History

Sowa Rigpa or the art of healing is one of the important five major fields of sciences such as arts and crafts, medicine, grammar, logic, and philosophy Like in the history of all the civilizations, Sowa Rigpa, or art of healing developed from the natural sources of healing to sustain our life. It is important to understand that we the human beings depend upon the nature of the five elements. In the early period, people discovered such remedies or healing methods to sustain life. For example: applying the residual from Chang or Tibetan beer on the swollen parts, drinking hot water for indigestion, using melted butter for bleeding and precious stones are used for protection. Based upon these methods, people discovered different therapies such as hot and cold fomentation, moxibustion, hot spring water, and using some herbs. Dream tellers, healers, spirit protectors, these pieces of knowledge were passed by the elder generation to their family members.   During the pre-Buddhist era, the Bon tradition flourished in Tibet. Bon medical practice influenced and enriched the existing Tibetan medical knowledge and practice.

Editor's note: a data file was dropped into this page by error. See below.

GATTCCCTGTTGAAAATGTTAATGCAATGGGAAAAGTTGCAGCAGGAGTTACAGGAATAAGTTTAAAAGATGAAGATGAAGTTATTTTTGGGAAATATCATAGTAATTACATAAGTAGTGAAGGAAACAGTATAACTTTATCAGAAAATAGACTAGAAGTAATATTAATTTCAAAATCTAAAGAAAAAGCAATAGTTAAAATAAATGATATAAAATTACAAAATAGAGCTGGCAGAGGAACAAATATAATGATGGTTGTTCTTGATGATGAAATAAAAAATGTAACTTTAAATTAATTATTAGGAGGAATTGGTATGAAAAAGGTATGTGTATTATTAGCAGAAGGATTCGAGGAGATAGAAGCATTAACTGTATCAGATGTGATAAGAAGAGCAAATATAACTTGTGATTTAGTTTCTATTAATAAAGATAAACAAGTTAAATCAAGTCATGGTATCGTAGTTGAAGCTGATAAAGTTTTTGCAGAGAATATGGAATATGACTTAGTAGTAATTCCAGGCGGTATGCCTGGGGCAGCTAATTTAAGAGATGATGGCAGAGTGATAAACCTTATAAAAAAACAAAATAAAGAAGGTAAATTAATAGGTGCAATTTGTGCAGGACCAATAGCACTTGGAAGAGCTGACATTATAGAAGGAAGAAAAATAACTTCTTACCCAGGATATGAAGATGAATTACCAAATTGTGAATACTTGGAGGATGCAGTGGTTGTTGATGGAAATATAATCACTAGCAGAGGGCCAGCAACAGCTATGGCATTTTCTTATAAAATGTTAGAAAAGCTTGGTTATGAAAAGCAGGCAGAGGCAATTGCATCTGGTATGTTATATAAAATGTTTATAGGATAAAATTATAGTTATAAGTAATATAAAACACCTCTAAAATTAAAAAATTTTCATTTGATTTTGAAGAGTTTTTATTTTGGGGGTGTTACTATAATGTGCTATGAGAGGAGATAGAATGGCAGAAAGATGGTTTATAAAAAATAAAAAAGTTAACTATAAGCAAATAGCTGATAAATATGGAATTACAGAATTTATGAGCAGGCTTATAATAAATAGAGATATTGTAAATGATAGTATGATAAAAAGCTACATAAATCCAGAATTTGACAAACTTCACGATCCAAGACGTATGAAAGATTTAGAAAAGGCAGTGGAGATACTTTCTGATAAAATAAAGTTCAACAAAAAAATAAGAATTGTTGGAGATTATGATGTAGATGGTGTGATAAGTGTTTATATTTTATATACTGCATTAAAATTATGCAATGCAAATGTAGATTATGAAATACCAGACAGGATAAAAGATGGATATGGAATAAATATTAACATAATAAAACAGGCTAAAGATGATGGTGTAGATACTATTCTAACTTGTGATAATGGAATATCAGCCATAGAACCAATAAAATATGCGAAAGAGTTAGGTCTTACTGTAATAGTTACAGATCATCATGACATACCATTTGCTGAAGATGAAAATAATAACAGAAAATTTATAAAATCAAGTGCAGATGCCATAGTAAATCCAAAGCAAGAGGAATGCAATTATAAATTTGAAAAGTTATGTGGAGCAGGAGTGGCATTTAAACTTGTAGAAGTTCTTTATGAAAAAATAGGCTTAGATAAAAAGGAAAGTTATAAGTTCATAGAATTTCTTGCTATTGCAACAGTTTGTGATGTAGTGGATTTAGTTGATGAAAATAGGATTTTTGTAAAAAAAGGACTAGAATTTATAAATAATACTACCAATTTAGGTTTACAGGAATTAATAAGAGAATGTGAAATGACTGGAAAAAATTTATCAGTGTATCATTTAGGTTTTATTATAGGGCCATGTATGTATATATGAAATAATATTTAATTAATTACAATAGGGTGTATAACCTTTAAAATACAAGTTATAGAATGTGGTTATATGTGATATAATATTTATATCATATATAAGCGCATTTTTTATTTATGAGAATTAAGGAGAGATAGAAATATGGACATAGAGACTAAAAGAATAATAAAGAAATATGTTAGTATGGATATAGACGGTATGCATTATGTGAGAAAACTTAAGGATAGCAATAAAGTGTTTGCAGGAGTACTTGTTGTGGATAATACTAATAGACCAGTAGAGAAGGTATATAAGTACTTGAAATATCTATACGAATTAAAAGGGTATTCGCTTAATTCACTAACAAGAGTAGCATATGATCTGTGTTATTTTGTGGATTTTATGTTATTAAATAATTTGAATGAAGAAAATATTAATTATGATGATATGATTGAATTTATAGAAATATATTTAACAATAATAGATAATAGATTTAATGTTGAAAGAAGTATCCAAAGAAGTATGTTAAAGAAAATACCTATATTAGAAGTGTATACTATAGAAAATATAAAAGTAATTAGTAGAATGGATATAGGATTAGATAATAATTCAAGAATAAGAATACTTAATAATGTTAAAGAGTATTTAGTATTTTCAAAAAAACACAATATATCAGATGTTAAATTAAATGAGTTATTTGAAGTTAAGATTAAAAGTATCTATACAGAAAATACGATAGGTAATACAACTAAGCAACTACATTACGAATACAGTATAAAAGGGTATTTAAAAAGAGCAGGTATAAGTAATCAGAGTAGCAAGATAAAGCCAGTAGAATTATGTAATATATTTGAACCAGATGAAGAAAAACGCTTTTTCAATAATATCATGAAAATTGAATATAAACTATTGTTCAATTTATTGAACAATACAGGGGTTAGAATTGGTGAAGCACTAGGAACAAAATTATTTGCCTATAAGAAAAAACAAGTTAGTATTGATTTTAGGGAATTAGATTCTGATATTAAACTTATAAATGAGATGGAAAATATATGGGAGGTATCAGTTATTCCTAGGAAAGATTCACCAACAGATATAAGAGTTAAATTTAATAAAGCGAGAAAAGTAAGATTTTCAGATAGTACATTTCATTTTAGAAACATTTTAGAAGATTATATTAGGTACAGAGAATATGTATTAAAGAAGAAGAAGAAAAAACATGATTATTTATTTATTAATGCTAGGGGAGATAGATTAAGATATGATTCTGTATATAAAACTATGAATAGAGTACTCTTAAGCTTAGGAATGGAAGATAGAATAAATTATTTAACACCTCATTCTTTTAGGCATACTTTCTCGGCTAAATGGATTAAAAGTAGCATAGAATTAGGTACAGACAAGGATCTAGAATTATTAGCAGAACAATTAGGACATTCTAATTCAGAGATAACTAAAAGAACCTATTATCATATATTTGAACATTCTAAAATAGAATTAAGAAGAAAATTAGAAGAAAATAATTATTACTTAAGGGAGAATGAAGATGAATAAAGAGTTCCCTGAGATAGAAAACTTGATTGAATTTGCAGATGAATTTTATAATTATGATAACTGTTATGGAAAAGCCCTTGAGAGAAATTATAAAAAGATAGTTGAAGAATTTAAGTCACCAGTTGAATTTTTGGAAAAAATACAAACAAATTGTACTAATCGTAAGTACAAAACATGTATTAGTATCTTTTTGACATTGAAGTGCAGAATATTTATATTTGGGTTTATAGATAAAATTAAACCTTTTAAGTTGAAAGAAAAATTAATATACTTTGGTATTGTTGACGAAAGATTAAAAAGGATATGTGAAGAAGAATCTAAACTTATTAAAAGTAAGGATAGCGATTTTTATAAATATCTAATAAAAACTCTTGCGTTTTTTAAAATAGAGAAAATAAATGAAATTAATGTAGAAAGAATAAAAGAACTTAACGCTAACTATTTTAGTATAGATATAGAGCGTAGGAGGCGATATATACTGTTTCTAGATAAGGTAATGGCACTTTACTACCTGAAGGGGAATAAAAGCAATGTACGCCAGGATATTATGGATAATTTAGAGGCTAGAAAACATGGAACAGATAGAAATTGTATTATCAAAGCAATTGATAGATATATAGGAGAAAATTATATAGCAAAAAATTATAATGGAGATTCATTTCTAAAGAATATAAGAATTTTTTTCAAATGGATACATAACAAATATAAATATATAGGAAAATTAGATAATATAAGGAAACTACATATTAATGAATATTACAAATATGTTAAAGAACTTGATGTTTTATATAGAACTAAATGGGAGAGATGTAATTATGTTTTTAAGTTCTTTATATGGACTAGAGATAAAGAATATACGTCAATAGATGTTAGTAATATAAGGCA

Buddha Shakyamuni (916-881B.C) : 

During the teaching of Buddha at Varanasi, he thought the original texts on which the Tibetan doctor's studies are based, Ghyü Zhi ("The Four Medical Texts"), The Medicine Buddha is a manifestation of Buddha himself. Tibetan medical history, he is seen as the Healing Buddha, who taught the original Tibetan medicine The great physician Jeevaka, Buddha’s personal physician, and Asoka the great during the 3rd century propagated the teachings to the empire of India. Nagarjuna and other Indian Buddhist masters developed in the Indian Buddhist monastic universities. In the 7th century, these texts became known in Tibet where they have been integrated into the pre-existing Bön tradition. The Tibetan master Yuthog Yonten Gonpo (708-833), known as the founder of Tibetan medicine, expanded the system with medical knowledge from other countries such as India and China. This eventually led to what is now known as Tibetan medicine. In the 8th century, the Tibetan translator Master Vairochana translated the rGyu-shi.  

Youthog Yonten Gompo

Chakpori